We have all been there. Mentally accounting for how much money should be left in our bank account after bills and the purchases from the previous weekend. “I should have about $250 left in my account.” You log in to your banking app or website and there it is in all its glory. Your current balance shows $3.62. Lots of questions begin to flood your brain including how did this happen, how is my calculation so off, and most importantly, how am I going to make it to payday given what is left? The foundation to any personal financial management plan includes a personal budget. You cannot understand or execute on your next financial move without knowing where you currently stand. Let’s discuss the beauty of the personal budget.
What is it?
A budget is a plan for your income and expenses that you can use as a guide for spending and saving. I know, I know. The word budget in and of itself sounds so restricting, so mean, and like nails dragging down a chalkboard. "I want to live and spend how I want." "I work hard, I deserve to have whatever I want." While I totally agree with these statements, we must be honest with ourselves and understand that "some restrictions may apply." Although many people already use a budget (great job!) to plan their spending, most people also routinely spend more than they can afford. This can lead to inappropriate use of credit cards to make up for the lack of funds in your bank account. The key to spending within your means is to know your expenses and to spend less than you make.
The beauty (benefits) of budgeting
A good monthly budget can help ensure you pay your bills on time, have funds to cover unexpected emergencies, and reach your financial goals. With a budget, you have 100% control over your money. It allows you to live with far less stress without having to worry about when the next charge will hit your bank account. This is because you will know exactly what recurring expenses are being deducted every month. Another advantage of budgeting your money is helping you avoid spending on unnecessary services and products that are cutting into your financial goals. One of the largest expenses of people every month is money spent on food. Let’s say you buy lunch every day at work and you spend $5-$10 daily. That adds up to approximately $100-$200 per month for only one meal. Love to stop for your morning coffee? Tack on another $100-$150. These items add up quick and a budget, as painful as it can be, sheds light on your spending habits and gives you the ability to determine how you spend your money. Beauty is pain, right? Finally, the knowledge acquired with budgeting can make talking about finances much easier. Having a budget allows you to have cold hard facts when it comes to communicating. This makes having a calm conversation about money much easier. Not guaranteed to be a calm conversation, but much easier.
Create your budget
To get started on your very own budget, here are the basics.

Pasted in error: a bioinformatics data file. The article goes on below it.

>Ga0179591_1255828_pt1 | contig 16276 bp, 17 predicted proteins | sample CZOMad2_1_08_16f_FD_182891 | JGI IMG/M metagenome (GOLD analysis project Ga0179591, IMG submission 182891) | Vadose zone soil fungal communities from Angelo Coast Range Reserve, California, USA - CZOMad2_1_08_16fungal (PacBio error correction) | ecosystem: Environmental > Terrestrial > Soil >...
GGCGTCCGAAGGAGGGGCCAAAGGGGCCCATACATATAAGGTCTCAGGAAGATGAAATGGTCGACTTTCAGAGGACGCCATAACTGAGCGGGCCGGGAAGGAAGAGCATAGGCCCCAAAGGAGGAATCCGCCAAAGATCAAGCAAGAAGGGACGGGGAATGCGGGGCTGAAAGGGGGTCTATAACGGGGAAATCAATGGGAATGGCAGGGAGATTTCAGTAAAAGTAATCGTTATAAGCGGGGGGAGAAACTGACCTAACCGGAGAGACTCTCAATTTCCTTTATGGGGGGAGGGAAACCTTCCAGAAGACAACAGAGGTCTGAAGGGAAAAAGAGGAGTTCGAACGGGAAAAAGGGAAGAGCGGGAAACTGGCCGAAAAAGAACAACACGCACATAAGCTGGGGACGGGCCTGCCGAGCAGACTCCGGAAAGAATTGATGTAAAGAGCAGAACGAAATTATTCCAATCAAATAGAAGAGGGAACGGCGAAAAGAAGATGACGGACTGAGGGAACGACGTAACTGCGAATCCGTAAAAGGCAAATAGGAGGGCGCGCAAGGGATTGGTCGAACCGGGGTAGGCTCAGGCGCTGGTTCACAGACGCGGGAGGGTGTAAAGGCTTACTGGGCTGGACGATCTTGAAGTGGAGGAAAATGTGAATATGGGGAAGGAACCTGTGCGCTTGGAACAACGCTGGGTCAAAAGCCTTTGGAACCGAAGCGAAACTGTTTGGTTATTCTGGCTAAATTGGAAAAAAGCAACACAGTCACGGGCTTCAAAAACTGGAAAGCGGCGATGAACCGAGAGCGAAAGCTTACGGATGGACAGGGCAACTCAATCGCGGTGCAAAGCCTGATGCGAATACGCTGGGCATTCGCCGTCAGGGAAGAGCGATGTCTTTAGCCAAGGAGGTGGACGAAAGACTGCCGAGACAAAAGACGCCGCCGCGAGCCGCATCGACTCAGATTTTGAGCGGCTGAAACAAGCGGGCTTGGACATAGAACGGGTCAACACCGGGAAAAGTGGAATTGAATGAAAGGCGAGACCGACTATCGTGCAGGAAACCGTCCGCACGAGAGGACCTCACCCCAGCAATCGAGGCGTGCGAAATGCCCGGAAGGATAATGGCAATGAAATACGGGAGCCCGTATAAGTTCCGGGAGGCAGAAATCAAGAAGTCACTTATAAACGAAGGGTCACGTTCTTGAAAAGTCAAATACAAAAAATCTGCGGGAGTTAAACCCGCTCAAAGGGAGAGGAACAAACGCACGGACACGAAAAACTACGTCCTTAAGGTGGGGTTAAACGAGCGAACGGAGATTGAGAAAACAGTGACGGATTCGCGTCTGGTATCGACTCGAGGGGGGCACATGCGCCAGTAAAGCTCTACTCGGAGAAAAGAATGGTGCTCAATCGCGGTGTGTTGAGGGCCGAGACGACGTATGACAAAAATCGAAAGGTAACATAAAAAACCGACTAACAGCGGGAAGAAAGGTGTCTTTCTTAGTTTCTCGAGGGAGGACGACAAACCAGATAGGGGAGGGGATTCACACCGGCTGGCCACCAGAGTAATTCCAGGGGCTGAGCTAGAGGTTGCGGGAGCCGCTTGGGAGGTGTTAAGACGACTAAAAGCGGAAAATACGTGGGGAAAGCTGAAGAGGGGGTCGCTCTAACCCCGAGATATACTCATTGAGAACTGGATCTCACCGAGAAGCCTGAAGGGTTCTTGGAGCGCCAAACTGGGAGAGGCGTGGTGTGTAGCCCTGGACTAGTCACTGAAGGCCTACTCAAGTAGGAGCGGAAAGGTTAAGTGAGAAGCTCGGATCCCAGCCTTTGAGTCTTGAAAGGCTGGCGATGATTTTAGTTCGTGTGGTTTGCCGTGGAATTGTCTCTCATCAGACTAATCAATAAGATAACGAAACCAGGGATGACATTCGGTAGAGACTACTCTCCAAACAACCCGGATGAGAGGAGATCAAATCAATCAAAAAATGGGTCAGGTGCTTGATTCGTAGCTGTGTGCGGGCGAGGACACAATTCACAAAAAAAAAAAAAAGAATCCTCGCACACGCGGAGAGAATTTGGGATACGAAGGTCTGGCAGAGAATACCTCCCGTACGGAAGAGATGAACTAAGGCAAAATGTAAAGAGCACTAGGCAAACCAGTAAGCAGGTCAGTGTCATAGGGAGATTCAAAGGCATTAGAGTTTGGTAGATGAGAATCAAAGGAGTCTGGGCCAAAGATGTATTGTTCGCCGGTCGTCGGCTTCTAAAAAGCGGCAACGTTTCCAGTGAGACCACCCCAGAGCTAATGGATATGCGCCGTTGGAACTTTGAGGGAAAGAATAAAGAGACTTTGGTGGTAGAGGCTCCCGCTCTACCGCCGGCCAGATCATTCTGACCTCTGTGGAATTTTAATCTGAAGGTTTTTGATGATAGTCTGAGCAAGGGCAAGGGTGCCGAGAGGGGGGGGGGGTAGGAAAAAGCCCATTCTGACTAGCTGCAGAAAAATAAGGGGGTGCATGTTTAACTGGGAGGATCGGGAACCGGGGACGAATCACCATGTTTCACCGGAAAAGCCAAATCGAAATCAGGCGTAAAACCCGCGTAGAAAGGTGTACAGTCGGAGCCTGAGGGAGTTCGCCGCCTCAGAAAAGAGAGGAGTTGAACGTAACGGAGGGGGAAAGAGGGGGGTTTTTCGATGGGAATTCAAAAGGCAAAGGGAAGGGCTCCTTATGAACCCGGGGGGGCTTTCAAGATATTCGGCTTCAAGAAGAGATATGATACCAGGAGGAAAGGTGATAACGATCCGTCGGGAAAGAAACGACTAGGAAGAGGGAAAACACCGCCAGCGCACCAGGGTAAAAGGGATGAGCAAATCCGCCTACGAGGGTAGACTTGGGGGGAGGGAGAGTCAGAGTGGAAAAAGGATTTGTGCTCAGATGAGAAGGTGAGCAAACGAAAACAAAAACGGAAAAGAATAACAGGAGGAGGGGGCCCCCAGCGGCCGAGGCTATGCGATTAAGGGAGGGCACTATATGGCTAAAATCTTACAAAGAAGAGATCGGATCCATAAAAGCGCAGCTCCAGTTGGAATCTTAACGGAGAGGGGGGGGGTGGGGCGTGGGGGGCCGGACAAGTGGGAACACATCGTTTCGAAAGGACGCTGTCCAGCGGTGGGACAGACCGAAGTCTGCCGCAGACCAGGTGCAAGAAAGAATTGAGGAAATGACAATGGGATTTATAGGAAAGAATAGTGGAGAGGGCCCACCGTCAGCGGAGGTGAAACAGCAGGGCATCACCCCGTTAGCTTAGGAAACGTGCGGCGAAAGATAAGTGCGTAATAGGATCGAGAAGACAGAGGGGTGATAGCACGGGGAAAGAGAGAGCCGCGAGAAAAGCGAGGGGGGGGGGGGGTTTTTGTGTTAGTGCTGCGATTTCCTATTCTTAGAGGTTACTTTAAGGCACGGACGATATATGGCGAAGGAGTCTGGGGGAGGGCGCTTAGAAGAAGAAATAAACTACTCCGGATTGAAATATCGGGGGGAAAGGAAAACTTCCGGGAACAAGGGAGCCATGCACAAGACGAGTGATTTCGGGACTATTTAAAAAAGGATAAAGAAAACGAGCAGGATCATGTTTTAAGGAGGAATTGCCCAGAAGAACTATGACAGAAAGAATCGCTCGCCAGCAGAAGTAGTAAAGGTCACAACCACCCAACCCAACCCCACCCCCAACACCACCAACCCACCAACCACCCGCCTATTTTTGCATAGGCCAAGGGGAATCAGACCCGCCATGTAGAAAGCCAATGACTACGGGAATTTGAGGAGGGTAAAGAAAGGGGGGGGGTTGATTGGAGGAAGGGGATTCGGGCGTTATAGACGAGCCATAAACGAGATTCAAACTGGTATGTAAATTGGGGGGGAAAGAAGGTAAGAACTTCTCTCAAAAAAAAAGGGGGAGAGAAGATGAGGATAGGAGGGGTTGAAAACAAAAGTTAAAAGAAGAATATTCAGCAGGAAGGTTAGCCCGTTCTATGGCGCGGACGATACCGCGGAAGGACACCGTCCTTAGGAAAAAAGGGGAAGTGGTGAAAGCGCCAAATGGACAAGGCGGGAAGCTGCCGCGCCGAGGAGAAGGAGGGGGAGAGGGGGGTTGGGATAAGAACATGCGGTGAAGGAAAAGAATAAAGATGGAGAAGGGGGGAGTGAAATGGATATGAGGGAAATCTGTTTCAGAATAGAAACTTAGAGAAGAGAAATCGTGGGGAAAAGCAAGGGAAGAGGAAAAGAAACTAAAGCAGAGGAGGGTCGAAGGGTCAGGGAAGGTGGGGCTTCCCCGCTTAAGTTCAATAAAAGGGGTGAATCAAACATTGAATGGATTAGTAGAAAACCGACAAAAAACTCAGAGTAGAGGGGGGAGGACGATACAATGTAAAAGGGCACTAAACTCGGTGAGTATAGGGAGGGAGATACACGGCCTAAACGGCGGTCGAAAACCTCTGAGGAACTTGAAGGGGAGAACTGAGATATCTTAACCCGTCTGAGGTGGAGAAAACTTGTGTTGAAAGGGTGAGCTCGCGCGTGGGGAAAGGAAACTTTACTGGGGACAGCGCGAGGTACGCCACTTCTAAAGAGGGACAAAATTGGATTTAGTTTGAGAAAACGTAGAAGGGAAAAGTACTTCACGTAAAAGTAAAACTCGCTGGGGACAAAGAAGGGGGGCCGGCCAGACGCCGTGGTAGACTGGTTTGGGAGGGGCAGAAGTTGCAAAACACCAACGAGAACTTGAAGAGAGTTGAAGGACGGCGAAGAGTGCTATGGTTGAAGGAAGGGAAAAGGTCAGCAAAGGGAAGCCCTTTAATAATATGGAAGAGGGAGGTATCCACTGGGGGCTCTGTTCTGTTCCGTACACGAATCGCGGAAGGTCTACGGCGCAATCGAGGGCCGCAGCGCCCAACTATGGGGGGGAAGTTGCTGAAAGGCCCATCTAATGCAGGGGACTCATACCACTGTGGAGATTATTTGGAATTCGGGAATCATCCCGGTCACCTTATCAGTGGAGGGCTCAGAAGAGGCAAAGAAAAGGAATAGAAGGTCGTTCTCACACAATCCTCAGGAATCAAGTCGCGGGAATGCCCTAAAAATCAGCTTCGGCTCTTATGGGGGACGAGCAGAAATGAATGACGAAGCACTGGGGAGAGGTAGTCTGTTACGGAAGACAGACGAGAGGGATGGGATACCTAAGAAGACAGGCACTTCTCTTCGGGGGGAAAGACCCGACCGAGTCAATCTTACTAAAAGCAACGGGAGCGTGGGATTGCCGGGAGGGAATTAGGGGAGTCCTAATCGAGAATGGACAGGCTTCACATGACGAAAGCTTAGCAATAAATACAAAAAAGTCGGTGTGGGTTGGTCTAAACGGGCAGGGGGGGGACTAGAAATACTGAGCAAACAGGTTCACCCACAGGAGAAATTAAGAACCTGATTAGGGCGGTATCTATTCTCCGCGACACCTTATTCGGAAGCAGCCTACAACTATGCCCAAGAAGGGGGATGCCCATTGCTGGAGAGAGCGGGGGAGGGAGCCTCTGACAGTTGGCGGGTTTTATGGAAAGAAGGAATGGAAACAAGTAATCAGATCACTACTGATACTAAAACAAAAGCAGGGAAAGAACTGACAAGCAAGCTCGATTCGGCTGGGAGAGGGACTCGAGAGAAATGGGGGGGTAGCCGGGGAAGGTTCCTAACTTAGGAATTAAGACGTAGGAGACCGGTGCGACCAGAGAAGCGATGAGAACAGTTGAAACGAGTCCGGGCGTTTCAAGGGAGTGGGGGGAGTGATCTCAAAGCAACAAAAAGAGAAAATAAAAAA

1) Add up your income - You first need to determine how much income you have. Make sure you include all sources of income such as salaries, interest, pension and any other income–including a spouse's income if you're married or sharing a household. If you get a salary, be sure to use your take-home pay rather than your gross pay.
2. Estimate Expenses - The best way to do this is to keep track of how much you spend for one month. You can look at a previous month's bank statement or download all transactions from your financial institution's website. Remember to include both fixed and flexible expenses. Fixed expenses are those that generally do not change from month to month, such as mortgage/rent, car payments, and insurance payments. Flexible expenses are those that do change from month to month, such as food or entertainment. You should also build in transferring money to your savings account as an expense because it makes you think of it as a priority.
3. Calculate Difference - Once you've totaled up your monthly income and your monthly expenses, subtract the expense total from the income total to get the difference. A positive number means that you're spending less than you earn--great. A negative number indicates that your expenses are greater than your income. This means you will need to re-evaluate your expenses in order to begin living within, or better yet below your means.
Monitor, monitor, monitor
The next step is to track your budget over time to make sure you're sticking to it. A budget means nothing if you don't monitor it, make updates as needed, and reconcile your actual spending to it. It can take revisiting your budget several times to find a balance that works for you. I've been budgeting since I went away to college and over time, just as life has changed, so has my budget. From budgeting my monthly spending allowed on going out with my girlfriends each weekend, to now managing daycare and mortgage expenses, whatever your life changes may be, continue to update and #ActYourWage!